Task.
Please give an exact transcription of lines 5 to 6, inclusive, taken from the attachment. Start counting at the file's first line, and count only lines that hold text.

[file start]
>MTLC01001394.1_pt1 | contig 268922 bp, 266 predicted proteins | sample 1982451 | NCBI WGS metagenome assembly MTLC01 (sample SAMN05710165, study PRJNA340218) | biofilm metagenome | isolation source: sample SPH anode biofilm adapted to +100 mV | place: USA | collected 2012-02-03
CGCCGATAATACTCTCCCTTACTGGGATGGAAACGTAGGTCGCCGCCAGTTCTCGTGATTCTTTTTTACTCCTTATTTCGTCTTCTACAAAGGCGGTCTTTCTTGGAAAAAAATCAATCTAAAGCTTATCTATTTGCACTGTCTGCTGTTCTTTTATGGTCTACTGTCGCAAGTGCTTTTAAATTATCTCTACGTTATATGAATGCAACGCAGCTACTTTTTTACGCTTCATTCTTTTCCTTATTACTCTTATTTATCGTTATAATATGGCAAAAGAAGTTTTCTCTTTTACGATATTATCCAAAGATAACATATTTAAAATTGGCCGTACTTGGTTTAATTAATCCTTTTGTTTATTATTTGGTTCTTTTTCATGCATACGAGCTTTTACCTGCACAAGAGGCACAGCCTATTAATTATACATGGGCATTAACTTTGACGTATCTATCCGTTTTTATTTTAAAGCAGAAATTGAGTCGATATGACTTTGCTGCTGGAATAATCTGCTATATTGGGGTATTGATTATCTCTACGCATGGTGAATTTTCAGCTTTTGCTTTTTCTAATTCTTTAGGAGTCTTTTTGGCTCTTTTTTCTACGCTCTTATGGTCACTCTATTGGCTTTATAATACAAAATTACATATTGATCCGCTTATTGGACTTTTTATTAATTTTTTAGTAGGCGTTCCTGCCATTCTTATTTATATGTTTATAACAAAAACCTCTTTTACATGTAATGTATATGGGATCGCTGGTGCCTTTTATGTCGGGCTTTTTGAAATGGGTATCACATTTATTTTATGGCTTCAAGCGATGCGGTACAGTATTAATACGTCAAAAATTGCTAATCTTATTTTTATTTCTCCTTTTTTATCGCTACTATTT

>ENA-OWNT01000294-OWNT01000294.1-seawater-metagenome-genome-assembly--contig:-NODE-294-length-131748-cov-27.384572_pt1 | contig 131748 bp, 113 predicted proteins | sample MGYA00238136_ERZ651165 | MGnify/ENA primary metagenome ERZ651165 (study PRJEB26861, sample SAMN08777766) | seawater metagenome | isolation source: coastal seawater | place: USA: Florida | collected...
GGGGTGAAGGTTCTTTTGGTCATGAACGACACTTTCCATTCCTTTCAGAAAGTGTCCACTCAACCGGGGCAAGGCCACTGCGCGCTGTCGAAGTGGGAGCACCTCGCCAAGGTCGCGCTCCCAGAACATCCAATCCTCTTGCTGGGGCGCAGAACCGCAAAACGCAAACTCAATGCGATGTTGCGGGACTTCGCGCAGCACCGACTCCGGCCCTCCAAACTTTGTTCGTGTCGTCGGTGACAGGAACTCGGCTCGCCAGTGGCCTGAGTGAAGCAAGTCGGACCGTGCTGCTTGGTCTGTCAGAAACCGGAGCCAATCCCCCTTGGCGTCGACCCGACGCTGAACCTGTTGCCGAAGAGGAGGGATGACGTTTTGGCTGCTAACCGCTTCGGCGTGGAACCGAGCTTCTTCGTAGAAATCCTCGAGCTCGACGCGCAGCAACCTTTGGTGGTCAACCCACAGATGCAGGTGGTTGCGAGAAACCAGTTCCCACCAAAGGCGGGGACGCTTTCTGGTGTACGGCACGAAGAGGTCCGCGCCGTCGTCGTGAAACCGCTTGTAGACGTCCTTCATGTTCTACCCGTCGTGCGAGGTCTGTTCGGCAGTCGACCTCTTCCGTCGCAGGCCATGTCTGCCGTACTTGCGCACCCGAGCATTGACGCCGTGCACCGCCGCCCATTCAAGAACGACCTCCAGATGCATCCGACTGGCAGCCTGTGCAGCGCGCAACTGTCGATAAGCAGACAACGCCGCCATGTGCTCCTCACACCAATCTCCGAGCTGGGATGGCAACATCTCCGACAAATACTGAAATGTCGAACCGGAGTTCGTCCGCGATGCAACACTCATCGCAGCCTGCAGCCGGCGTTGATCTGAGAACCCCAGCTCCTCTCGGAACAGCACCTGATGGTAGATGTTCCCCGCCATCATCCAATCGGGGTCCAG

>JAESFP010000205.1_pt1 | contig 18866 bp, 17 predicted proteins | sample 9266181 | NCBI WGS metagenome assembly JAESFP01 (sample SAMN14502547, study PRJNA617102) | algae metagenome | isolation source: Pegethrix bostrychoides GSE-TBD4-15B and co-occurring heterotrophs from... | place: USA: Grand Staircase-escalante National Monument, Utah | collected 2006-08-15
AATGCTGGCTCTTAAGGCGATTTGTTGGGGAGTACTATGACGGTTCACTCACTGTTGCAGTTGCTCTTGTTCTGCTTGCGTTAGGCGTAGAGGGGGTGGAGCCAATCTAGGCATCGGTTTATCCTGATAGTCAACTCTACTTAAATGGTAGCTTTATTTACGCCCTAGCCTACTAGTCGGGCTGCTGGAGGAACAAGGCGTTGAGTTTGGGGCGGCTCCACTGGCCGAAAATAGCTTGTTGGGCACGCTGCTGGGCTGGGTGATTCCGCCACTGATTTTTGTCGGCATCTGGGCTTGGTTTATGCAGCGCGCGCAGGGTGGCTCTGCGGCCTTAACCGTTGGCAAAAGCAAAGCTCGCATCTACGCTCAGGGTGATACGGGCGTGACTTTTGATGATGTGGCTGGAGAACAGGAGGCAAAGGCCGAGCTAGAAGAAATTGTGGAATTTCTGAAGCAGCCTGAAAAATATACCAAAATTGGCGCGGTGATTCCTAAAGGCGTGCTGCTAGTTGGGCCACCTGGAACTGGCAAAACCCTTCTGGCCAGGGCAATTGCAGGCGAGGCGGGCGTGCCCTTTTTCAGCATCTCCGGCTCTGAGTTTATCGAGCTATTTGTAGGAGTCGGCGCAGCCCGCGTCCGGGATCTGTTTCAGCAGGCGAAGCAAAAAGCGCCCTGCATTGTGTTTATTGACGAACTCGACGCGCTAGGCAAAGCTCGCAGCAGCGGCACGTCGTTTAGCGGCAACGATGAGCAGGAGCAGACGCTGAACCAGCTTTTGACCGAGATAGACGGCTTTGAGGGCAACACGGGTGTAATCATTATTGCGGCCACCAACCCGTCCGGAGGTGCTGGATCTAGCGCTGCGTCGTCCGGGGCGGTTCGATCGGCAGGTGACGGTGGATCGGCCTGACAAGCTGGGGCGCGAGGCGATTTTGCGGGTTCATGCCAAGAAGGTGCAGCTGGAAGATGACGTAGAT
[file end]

>JAESFP010000205.1_pt1 | contig 18866 bp, 17 predicted proteins | sample 9266181 | NCBI WGS metagenome assembly JAESFP01 (sample SAMN14502547, study PRJNA617102) | algae metagenome | isolation source: Pegethrix bostrychoides GSE-TBD4-15B and co-occurring heterotrophs from... | place: USA: Grand Staircase-escalante National Monument, Utah | collected 2006-08-15
AATGCTGGCTCTTAAGGCGATTTGTTGGGGAGTACTATGACGGTTCACTCACTGTTGCAGTTGCTCTTGTTCTGCTTGCGTTAGGCGTAGAGGGGGTGGAGCCAATCTAGGCATCGGTTTATCCTGATAGTCAACTCTACTTAAATGGTAGCTTTATTTACGCCCTAGCCTACTAGTCGGGCTGCTGGAGGAACAAGGCGTTGAGTTTGGGGCGGCTCCACTGGCCGAAAATAGCTTGTTGGGCACGCTGCTGGGCTGGGTGATTCCGCCACTGATTTTTGTCGGCATCTGGGCTTGGTTTATGCAGCGCGCGCAGGGTGGCTCTGCGGCCTTAACCGTTGGCAAAAGCAAAGCTCGCATCTACGCTCAGGGTGATACGGGCGTGACTTTTGATGATGTGGCTGGAGAACAGGAGGCAAAGGCCGAGCTAGAAGAAATTGTGGAATTTCTGAAGCAGCCTGAAAAATATACCAAAATTGGCGCGGTGATTCCTAAAGGCGTGCTGCTAGTTGGGCCACCTGGAACTGGCAAAACCCTTCTGGCCAGGGCAATTGCAGGCGAGGCGGGCGTGCCCTTTTTCAGCATCTCCGGCTCTGAGTTTATCGAGCTATTTGTAGGAGTCGGCGCAGCCCGCGTCCGGGATCTGTTTCAGCAGGCGAAGCAAAAAGCGCCCTGCATTGTGTTTATTGACGAACTCGACGCGCTAGGCAAAGCTCGCAGCAGCGGCACGTCGTTTAGCGGCAACGATGAGCAGGAGCAGACGCTGAACCAGCTTTTGACCGAGATAGACGGCTTTGAGGGCAACACGGGTGTAATCATTATTGCGGCCACCAACCCGTCCGGAGGTGCTGGATCTAGCGCTGCGTCGTCCGGGGCGGTTCGATCGGCAGGTGACGGTGGATCGGCCTGACAAGCTGGGGCGCGAGGCGATTTTGCGGGTTCATGCCAAGAAGGTGCAGCTGGAAGATGACGTAGAT